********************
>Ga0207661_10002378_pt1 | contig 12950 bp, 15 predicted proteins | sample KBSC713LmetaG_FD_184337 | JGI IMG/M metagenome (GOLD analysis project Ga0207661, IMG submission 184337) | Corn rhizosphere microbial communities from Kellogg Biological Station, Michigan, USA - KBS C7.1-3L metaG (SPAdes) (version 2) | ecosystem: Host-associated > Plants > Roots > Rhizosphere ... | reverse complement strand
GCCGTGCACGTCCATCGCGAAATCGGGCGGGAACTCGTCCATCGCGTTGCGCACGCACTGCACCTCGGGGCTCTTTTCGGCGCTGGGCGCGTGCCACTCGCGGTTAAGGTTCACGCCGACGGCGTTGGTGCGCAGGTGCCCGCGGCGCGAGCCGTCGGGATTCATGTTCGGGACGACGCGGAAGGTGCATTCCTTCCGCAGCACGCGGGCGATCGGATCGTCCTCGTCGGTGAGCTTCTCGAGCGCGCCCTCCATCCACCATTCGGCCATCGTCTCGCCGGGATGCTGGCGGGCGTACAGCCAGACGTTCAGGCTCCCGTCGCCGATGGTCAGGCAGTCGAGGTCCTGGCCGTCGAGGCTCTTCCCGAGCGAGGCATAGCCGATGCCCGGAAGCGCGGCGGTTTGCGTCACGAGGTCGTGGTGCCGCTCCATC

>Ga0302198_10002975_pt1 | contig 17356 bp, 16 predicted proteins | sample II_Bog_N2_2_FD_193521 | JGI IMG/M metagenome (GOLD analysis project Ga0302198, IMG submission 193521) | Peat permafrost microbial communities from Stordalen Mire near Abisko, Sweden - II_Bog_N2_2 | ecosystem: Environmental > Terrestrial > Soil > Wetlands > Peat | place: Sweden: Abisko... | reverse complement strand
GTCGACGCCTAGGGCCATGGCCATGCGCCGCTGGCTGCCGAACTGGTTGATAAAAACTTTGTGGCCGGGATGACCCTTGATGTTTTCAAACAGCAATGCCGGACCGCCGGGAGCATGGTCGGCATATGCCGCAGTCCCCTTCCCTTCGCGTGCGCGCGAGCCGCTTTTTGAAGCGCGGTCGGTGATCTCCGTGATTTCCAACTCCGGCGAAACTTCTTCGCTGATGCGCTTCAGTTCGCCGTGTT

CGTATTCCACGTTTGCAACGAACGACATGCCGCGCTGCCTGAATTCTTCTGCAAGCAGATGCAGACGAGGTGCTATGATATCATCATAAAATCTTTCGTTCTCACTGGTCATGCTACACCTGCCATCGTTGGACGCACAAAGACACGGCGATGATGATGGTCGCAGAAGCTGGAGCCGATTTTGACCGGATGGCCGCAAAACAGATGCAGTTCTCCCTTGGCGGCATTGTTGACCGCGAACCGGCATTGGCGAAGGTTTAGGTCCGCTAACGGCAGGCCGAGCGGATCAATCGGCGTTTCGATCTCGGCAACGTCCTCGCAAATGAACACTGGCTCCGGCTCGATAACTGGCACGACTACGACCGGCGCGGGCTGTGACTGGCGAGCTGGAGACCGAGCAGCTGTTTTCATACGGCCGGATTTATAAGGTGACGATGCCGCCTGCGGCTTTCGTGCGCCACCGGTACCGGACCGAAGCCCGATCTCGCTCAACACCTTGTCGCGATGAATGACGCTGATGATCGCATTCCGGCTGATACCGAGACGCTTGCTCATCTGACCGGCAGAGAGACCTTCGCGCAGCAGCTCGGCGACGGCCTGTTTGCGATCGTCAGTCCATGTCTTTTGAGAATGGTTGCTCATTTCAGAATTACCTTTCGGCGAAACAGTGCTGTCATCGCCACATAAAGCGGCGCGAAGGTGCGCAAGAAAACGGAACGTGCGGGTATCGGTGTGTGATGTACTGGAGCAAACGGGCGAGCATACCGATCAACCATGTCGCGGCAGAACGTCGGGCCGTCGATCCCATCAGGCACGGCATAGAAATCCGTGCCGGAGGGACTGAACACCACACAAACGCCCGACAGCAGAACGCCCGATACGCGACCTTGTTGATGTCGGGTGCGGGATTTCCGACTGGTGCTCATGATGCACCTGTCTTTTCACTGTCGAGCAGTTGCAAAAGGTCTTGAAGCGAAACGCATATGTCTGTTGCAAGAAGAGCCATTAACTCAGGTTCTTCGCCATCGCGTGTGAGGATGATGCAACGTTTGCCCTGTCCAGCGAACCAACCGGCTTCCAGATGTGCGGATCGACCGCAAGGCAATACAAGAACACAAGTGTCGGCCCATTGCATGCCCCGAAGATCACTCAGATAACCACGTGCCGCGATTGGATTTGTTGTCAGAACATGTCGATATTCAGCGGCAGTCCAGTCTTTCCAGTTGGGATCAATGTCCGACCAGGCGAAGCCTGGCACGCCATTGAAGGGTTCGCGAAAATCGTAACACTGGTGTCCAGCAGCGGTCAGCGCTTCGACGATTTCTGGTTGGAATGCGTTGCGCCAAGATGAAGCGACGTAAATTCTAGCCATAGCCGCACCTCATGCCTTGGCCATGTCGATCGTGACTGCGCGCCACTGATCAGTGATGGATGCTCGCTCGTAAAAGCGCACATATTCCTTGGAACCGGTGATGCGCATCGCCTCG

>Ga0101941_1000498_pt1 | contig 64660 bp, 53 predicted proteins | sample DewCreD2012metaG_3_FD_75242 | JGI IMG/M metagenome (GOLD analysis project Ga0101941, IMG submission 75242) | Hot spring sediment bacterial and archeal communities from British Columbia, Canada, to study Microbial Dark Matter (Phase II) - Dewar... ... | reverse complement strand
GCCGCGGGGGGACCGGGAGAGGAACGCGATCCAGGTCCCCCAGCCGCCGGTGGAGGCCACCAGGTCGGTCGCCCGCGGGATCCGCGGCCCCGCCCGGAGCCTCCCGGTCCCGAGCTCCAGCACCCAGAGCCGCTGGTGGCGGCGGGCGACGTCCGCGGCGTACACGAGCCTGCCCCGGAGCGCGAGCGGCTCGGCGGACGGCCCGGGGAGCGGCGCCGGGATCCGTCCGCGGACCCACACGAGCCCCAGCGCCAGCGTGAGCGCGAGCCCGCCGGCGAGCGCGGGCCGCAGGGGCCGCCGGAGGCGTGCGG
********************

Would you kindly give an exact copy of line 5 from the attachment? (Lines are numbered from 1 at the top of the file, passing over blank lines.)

CGTATTCCACGTTTGCAACGAACGACATGCCGCGCTGCCTGAATTCTTCTGCAAGCAGATGCAGACGAGGTGCTATGATATCATCATAAAATCTTTCGTTCTCACTGGTCATGCTACACCTGCCATCGTTGGACGCACAAAGACACGGCGATGATGATGGTCGCAGAAGCTGGAGCCGATTTTGACCGGATGGCCGCAAAACAGATGCAGTTCTCCCTTGGCGGCATTGTTGACCGCGAACCGGCATTGGCGAAGGTTTAGGTCCGCTAACGGCAGGCCGAGCGGATCAATCGGCGTTTCGATCTCGGCAACGTCCTCGCAAATGAACACTGGCTCCGGCTCGATAACTGGCACGACTACGACCGGCGCGGGCTGTGACTGGCGAGCTGGAGACCGAGCAGCTGTTTTCATACGGCCGGATTTATAAGGTGACGATGCCGCCTGCGGCTTTCGTGCGCCACCGGTACCGGACCGAAGCCCGATCTCGCTCAACACCTTGTCGCGATGAATGACGCTGATGATCGCATTCCGGCTGATACCGAGACGCTTGCTCATCTGACCGGCAGAGAGACCTTCGCGCAGCAGCTCGGCGACGGCCTGTTTGCGATCGTCAGTCCATGTCTTTTGAGAATGGTTGCTCATTTCAGAATTACCTTTCGGCGAAACAGTGCTGTCATCGCCACATAAAGCGGCGCGAAGGTGCGCAAGAAAACGGAACGTGCGGGTATCGGTGTGTGATGTACTGGAGCAAACGGGCGAGCATACCGATCAACCATGTCGCGGCAGAACGTCGGGCCGTCGATCCCATCAGGCACGGCATAGAAATCCGTGCCGGAGGGACTGAACACCACACAAACGCCCGACAGCAGAACGCCCGATACGCGACCTTGTTGATGTCGGGTGCGGGATTTCCGACTGGTGCTCATGATGCACCTGTCTTTTCACTGTCGAGCAGTTGCAAAAGGTCTTGAAGCGAAACGCATATGTCTGTTGCAAGAAGAGCCATTAACTCAGGTTCTTCGCCATCGCGTGTGAGGATGATGCAACGTTTGCCCTGTCCAGCGAACCAACCGGCTTCCAGATGTGCGGATCGACCGCAAGGCAATACAAGAACACAAGTGTCGGCCCATTGCATGCCCCGAAGATCACTCAGATAACCACGTGCCGCGATTGGATTTGTTGTCAGAACATGTCGATATTCAGCGGCAGTCCAGTCTTTCCAGTTGGGATCAATGTCCGACCAGGCGAAGCCTGGCACGCCATTGAAGGGTTCGCGAAAATCGTAACACTGGTGTCCAGCAGCGGTCAGCGCTTCGACGATTTCTGGTTGGAATGCGTTGCGCCAAGATGAAGCGACGTAAATTCTAGCCATAGCCGCACCTCATGCCTTGGCCATGTCGATCGTGACTGCGCGCCACTGATCAGTGATGGATGCTCGCTCGTAAAAGCGCACATATTCCTTGGAACCGGTGATGCGCATCGCCTCG